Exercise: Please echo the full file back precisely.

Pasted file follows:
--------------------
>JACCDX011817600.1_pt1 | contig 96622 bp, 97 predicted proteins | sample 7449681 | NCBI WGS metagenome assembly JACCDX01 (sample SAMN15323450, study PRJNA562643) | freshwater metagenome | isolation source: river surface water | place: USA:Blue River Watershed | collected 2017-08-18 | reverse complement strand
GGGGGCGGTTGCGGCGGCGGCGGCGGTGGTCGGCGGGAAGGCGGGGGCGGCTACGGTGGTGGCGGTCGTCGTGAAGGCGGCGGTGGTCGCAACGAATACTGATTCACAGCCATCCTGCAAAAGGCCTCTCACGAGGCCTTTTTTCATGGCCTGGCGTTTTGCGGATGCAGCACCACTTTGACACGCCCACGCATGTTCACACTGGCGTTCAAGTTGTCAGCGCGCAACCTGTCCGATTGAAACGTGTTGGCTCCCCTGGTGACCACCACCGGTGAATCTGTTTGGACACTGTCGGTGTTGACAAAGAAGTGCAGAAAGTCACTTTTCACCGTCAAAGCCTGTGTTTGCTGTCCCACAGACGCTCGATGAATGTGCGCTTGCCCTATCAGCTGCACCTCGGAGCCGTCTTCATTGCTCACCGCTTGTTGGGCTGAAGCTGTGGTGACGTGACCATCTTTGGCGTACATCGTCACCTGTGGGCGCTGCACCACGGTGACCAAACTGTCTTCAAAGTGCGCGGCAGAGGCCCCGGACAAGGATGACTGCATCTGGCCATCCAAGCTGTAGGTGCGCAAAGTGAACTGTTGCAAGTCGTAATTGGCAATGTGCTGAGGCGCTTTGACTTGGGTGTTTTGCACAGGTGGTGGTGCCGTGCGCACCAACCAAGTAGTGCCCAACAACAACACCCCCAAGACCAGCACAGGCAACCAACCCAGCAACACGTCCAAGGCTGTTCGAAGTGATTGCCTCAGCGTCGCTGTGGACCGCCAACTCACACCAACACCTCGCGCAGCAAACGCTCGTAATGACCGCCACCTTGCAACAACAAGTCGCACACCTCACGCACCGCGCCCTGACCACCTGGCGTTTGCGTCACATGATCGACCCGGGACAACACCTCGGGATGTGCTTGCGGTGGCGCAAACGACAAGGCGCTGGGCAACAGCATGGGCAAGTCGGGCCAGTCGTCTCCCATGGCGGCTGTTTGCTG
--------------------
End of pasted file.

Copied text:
>JACCDX011817600.1_pt1 | contig 96622 bp, 97 predicted proteins | sample 7449681 | NCBI WGS metagenome assembly JACCDX01 (sample SAMN15323450, study PRJNA562643) | freshwater metagenome | isolation source: river surface water | place: USA:Blue River Watershed | collected 2017-08-18 | reverse complement strand
GGGGGCGGTTGCGGCGGCGGCGGCGGTGGTCGGCGGGAAGGCGGGGGCGGCTACGGTGGTGGCGGTCGTCGTGAAGGCGGCGGTGGTCGCAACGAATACTGATTCACAGCCATCCTGCAAAAGGCCTCTCACGAGGCCTTTTTTCATGGCCTGGCGTTTTGCGGATGCAGCACCACTTTGACACGCCCACGCATGTTCACACTGGCGTTCAAGTTGTCAGCGCGCAACCTGTCCGATTGAAACGTGTTGGCTCCCCTGGTGACCACCACCGGTGAATCTGTTTGGACACTGTCGGTGTTGACAAAGAAGTGCAGAAAGTCACTTTTCACCGTCAAAGCCTGTGTTTGCTGTCCCACAGACGCTCGATGAATGTGCGCTTGCCCTATCAGCTGCACCTCGGAGCCGTCTTCATTGCTCACCGCTTGTTGGGCTGAAGCTGTGGTGACGTGACCATCTTTGGCGTACATCGTCACCTGTGGGCGCTGCACCACGGTGACCAAACTGTCTTCAAAGTGCGCGGCAGAGGCCCCGGACAAGGATGACTGCATCTGGCCATCCAAGCTGTAGGTGCGCAAAGTGAACTGTTGCAAGTCGTAATTGGCAATGTGCTGAGGCGCTTTGACTTGGGTGTTTTGCACAGGTGGTGGTGCCGTGCGCACCAACCAAGTAGTGCCCAACAACAACACCCCCAAGACCAGCACAGGCAACCAACCCAGCAACACGTCCAAGGCTGTTCGAAGTGATTGCCTCAGCGTCGCTGTGGACCGCCAACTCACACCAACACCTCGCGCAGCAAACGCTCGTAATGACCGCCACCTTGCAACAACAAGTCGCACACCTCACGCACCGCGCCCTGACCACCTGGCGTTTGCGTCACATGATCGACCCGGGACAACACCTCGGGATGTGCTTGCGGTGGCGCAAACGACAAGGCGCTGGGCAACAGCATGGGCAAGTCGGGCCAGTCGTCTCCCATGGCGGCTGTTTGCTG